Sunday, May 7, 2017
Murder, My Sweet (Edward Dmytryk, 1944)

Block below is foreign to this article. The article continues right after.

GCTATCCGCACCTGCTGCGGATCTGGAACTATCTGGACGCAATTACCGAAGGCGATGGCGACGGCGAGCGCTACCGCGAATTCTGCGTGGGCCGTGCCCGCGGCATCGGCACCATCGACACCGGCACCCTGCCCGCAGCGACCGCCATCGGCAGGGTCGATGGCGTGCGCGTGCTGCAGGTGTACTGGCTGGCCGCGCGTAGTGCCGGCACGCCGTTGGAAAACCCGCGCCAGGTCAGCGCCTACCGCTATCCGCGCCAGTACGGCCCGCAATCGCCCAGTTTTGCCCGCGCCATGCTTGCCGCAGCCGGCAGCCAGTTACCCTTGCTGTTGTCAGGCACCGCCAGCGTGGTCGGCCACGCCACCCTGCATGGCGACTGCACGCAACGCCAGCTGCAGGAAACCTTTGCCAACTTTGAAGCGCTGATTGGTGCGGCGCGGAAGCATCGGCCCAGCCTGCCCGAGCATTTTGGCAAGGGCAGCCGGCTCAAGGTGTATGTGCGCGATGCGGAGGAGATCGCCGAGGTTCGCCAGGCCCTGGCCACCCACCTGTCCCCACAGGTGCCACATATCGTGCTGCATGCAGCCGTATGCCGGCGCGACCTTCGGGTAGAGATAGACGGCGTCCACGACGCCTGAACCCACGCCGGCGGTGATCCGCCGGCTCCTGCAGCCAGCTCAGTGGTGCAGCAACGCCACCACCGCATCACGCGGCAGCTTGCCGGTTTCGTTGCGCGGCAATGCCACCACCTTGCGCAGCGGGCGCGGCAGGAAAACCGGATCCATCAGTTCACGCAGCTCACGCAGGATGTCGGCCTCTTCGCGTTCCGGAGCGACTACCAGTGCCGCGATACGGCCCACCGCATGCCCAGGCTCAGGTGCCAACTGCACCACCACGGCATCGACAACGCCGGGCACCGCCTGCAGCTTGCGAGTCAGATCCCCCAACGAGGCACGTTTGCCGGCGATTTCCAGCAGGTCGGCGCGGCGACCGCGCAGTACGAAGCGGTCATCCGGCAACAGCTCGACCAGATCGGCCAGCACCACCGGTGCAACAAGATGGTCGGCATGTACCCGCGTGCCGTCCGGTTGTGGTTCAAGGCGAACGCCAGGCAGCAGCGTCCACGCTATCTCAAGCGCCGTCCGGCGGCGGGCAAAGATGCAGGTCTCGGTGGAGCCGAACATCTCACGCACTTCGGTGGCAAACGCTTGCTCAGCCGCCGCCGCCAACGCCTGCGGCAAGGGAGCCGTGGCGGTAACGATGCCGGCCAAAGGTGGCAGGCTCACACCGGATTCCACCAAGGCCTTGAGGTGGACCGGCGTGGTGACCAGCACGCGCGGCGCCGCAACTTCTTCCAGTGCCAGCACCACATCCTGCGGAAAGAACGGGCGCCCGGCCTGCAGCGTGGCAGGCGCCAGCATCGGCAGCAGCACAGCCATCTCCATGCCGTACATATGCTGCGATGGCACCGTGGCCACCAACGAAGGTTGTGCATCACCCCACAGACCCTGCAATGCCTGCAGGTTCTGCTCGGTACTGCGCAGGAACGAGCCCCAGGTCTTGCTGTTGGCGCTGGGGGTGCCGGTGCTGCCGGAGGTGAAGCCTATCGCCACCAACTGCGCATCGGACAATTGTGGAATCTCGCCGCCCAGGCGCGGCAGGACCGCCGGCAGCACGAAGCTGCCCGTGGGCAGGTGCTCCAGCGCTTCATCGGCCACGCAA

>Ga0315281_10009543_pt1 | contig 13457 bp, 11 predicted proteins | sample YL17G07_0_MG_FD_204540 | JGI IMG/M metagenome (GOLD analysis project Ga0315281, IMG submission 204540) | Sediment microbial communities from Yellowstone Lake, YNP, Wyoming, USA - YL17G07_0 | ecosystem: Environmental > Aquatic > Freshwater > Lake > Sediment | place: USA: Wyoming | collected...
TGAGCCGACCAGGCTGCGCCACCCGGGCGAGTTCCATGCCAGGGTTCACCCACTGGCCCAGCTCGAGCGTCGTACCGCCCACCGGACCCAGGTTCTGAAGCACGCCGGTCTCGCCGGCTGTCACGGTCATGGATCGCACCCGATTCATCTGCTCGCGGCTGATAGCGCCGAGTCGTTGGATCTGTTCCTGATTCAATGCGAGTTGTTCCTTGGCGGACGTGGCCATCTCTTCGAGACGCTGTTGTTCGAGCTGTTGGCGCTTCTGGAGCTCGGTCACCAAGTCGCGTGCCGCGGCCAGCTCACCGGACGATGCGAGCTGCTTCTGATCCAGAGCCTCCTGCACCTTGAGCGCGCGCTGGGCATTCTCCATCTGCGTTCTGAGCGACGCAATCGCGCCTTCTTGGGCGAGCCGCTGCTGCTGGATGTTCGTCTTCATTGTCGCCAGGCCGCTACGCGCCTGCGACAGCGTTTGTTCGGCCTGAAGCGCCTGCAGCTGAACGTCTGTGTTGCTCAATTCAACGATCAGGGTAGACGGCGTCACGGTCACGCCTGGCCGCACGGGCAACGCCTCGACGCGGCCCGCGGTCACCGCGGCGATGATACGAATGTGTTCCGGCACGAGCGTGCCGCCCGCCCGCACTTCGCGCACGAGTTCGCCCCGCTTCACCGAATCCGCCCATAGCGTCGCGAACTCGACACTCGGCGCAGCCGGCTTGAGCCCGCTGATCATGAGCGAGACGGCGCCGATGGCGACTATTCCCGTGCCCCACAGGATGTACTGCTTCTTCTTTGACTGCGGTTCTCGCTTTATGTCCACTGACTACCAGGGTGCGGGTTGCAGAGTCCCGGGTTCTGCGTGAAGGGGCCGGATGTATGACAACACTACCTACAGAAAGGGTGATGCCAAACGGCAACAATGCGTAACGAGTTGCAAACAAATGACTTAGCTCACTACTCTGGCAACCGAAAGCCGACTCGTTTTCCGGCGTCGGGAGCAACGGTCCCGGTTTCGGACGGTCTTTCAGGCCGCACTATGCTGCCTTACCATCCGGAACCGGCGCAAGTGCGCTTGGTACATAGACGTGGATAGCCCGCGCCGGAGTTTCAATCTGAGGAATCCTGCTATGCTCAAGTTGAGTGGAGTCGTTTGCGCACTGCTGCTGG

The Big Sleep (Howard Hawks, 1946). Which is unfortunate, because Edward Dmytryk was no Hawks, and Dick Powell and Anne Shirley were certainly not Humphrey Bogart and Lauren Bacall. But then who is? Murder, My Sweet is good stuff anyway: a steady-moving, entertainingly complicated film noir. And though Dick Powell, the first actor to play Philip Marlowe on screen, doesn't eclipse Bogart's version, he holds his own well alongside other Marlowe incarnations like James Garner, Elliott Gould, and Robert Mitchum. Powell had just turned 40 when Murder, My Sweet was released, and had lost the baby face that made him a star in Busby Berkeley musicals and in comedies like Christmas in July (Preston Sturges, 1940). (It's said that RKO changed the title of the film from that of Chandler's novel, Farewell, My Lovely, because it was afraid that people would think it was a musical.) Powell looks a little slight to take as many sappings as he does in the film -- usually accompanied by the voiceover, "A black pool opened at my feet. I dived in. It had no bottom." But he handles the tough-guy lines in John Paxton's screenplay well, and there are plenty of good ones like "She was a gal who would take a drink, if she had to knock you down to get the bottle." Or: "My throat felt sore, but the fingers feeling it didn't feel anything. They were just a bunch of bananas that looked like fingers." As usual, we don't know who's good or who's bad for a while, but they're almost all pretty bad, especially Claire Trevor as Helen Grayle, whose former identity as Velma Valento, whom Marlowe is initially hired to locate by Moose Malloy (Mike Mazurki), is what ties together all the various plots and subplots about jade necklaces and the like. This was the last film for Anne Shirley, who married the producer of Murder, My Sweet, Adrian Scott, and retired. Scott later became one of the Hollywood Ten who refused to testify before the House Un-American Activities Committee and was blacklisted. Dmytryk was also one of the Ten, but after his initial refusal to testify, he changed his mind, and gave the unverifiable testimony that Scott and the others had put pressure on him to insert communist propaganda into his films.